The Selfie Phenomenon

“Duckface,” “Click,” “#selfie”, “Upload,” “Share”… there goes the 30,874 billionth selfie, catapulted into the cyber galaxy of vanity shots that cloud social media in our generation. In an unsurprising, yet somewhat embarrassing form, Oxford, the prestigious source of the English language, has announced that their word of 2013 is nothing more and nothing less than the well-known phenomenon of our day: the selfie. Originally coined in Australia in 2012, the term “selfie” has come to encompass the act of self-snapping a photo and uploading it on social platforms such as Facebook, Twitter or Instagram. The selfie craze has escalated to such an extent that is virtually impossible to escape; even president Obama is doing it these days! So, how has this trend influencing the way we interact and communicate with people and to that effect, in what circumstances is it considered socially acceptable?

We’ve all taken that self-indulgence snapshot in a party. Hey! you’re looking cute, you’re having a good time and you might want to immortalize the moment in a way that’s quick, fun and most of all, easy to share with the world. There’s no harm in that right? But, as is the case with all things, there’s a time and a place for everything. What is not ok, is, for example, is the new funeral selfie trend seen in tumblr blogs such as Glorifying your face through a close up self-photo when you’re trying to honor the dead? Unacceptable. And then we wonder why our generation is sometimes viewed as vain and egocentric?

To some extent, selfies have also become a way for us to control our self-image. Whether you’re trying to look sexy or taking an intentionally unattractive photo, selfies have become a new tool with which to portray yourself. They are also an easy way to take a picture when there’s no other suitable photographer around. But when does it cross the line from self-expression to blatant narcissism? Although looking back on your ridiculous self-portraits can be amusing, sometimes not every moment needs to be recorded, and to be honest, there are only a certain amount of facial expressions one can make before it becomes repetitive. On that note, sometimes selfies can be seen as cries for attention from people and you shouldn’t use them as a form of self-validation.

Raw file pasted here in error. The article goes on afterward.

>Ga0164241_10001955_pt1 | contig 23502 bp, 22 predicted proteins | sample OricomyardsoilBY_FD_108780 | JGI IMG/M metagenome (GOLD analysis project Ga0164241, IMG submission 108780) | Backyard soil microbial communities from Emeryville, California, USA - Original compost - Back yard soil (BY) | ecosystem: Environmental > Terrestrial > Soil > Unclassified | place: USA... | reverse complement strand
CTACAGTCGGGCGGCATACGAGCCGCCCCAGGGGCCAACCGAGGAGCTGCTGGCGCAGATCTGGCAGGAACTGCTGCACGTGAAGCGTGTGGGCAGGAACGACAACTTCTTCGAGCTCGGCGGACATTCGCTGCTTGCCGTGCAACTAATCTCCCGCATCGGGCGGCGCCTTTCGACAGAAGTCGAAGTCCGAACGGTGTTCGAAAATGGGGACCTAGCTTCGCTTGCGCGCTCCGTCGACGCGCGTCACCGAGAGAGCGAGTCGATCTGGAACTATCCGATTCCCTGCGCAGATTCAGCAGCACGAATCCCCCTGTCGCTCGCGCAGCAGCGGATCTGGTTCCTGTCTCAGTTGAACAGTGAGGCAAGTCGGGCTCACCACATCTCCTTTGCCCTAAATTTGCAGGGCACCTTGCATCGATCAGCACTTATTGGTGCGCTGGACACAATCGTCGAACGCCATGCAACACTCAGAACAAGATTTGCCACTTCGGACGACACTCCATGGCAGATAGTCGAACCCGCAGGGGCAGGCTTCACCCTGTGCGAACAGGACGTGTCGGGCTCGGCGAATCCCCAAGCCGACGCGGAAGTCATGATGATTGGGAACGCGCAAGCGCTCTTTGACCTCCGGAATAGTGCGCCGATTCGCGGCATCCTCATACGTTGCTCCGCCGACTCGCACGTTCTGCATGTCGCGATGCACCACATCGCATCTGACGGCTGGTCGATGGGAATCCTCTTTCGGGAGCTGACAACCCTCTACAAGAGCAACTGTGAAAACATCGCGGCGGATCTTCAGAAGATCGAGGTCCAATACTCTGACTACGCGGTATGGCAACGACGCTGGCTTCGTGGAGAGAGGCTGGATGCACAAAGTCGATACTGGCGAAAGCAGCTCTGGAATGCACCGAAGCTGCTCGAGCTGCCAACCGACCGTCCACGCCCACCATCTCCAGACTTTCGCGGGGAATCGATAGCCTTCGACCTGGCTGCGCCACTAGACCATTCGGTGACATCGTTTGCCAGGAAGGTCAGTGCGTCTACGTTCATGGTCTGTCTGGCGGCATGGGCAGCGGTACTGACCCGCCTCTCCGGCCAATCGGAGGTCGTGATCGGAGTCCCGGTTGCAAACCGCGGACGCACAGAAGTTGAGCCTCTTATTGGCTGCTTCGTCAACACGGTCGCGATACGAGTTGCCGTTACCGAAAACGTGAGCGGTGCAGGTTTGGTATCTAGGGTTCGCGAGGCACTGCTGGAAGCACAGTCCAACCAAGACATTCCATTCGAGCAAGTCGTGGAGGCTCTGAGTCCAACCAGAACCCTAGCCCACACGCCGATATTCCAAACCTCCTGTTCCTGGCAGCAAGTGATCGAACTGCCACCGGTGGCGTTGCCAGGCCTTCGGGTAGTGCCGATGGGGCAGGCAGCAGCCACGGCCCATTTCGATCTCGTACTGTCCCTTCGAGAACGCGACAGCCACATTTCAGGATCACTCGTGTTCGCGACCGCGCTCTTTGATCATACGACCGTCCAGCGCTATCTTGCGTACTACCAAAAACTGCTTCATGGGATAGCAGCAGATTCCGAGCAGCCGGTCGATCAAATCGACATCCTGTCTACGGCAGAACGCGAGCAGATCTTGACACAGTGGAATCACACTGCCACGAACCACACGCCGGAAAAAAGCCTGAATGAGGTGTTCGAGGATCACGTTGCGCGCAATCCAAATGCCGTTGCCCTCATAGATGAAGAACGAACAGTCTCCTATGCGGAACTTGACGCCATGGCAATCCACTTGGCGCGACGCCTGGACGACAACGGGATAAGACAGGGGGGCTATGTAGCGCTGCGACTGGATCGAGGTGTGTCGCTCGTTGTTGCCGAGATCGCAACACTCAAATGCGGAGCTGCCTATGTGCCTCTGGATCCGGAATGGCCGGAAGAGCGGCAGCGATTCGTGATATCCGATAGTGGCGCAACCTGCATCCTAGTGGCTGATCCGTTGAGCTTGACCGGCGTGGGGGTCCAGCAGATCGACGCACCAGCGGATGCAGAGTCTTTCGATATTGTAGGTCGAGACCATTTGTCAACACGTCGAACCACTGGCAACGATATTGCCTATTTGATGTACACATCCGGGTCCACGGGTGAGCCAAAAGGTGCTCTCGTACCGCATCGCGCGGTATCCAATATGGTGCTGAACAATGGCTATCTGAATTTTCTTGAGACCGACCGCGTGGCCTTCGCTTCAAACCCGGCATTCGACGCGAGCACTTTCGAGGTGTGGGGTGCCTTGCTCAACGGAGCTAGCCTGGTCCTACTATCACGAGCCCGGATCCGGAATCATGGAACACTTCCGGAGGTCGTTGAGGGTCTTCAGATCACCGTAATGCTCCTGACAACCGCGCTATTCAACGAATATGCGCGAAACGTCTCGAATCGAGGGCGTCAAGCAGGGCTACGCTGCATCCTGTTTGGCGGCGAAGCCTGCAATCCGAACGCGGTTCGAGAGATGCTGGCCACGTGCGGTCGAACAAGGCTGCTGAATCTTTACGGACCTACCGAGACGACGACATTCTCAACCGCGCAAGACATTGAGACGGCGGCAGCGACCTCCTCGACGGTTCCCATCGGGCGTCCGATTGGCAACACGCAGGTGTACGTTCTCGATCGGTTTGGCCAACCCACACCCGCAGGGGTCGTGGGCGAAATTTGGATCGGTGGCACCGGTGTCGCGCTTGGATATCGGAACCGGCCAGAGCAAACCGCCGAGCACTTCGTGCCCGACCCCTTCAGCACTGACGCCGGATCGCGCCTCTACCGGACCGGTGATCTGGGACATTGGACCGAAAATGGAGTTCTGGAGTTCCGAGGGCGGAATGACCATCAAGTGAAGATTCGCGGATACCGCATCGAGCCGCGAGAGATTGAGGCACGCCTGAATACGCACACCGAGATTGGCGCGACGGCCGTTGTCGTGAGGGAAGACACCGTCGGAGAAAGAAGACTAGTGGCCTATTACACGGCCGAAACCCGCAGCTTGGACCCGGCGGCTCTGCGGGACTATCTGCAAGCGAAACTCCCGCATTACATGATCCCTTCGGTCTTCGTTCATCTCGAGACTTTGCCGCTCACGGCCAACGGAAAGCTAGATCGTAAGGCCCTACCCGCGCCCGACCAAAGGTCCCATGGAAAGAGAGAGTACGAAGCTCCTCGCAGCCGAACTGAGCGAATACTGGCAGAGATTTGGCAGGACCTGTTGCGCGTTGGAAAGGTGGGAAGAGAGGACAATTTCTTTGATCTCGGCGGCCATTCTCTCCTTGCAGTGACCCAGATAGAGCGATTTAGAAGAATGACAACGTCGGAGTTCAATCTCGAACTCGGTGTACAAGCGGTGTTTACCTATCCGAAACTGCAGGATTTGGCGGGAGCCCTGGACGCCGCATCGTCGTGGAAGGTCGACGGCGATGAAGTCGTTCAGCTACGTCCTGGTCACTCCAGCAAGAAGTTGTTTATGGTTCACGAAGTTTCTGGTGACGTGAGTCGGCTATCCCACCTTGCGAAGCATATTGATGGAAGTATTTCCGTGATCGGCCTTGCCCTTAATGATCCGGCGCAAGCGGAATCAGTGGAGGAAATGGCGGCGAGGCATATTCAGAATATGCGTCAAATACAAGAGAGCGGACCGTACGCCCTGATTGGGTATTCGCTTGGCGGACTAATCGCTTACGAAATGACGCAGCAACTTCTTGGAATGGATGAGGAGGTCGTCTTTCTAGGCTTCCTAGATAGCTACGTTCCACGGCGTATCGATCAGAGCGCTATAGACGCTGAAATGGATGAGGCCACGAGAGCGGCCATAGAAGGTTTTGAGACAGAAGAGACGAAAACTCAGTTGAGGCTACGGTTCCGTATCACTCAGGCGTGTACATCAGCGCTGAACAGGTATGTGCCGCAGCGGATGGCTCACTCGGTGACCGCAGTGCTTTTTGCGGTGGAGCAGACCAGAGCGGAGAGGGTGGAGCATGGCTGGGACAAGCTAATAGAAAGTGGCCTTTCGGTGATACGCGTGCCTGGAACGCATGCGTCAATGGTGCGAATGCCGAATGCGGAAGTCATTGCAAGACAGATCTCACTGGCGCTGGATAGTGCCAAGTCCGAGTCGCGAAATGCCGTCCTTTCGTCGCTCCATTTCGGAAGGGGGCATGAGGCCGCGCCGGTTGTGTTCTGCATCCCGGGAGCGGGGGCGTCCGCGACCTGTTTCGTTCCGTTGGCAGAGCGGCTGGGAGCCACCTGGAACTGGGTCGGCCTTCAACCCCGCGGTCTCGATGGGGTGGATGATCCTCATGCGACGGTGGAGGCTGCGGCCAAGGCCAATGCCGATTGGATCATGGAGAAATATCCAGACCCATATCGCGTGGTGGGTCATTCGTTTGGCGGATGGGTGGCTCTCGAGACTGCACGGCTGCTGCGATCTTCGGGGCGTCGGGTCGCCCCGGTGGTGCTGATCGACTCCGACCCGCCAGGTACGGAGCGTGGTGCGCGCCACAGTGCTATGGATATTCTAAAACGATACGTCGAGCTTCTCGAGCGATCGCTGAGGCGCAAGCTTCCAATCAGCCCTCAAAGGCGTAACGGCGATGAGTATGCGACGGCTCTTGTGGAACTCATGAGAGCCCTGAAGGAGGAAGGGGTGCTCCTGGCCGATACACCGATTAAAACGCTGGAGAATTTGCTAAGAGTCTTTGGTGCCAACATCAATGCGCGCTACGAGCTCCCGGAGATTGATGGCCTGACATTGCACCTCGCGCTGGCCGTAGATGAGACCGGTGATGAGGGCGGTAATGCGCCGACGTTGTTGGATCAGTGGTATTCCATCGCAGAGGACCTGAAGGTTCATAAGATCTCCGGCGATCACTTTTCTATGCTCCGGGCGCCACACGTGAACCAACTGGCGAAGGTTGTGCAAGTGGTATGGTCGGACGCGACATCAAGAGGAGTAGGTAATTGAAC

Selfeism has also affected how people communicate. Now on top of texting, you can use snapchat to message a photo of your face to your friend, which perfectly captures what you’re doing or how you’re feeling. After all, isn’t a picture worth a thousand words? No need for long phonecalls or extensive emails, just receiving a fleeting image and you already feel connected to the other person. Although selfies and snapchats don’t supplement conversations, they are a fun way to keep in touch with your friends, and reinforce the idea of quick and brief media interaction that is so common nowadays.  

The standardization of the word selfie raises the question of how people of our generation communicate and express themselves in the twenty first century. It also makes me wonder… whats next? Will twerk be the new word of 2014? And if that’s the case, should we be worried?!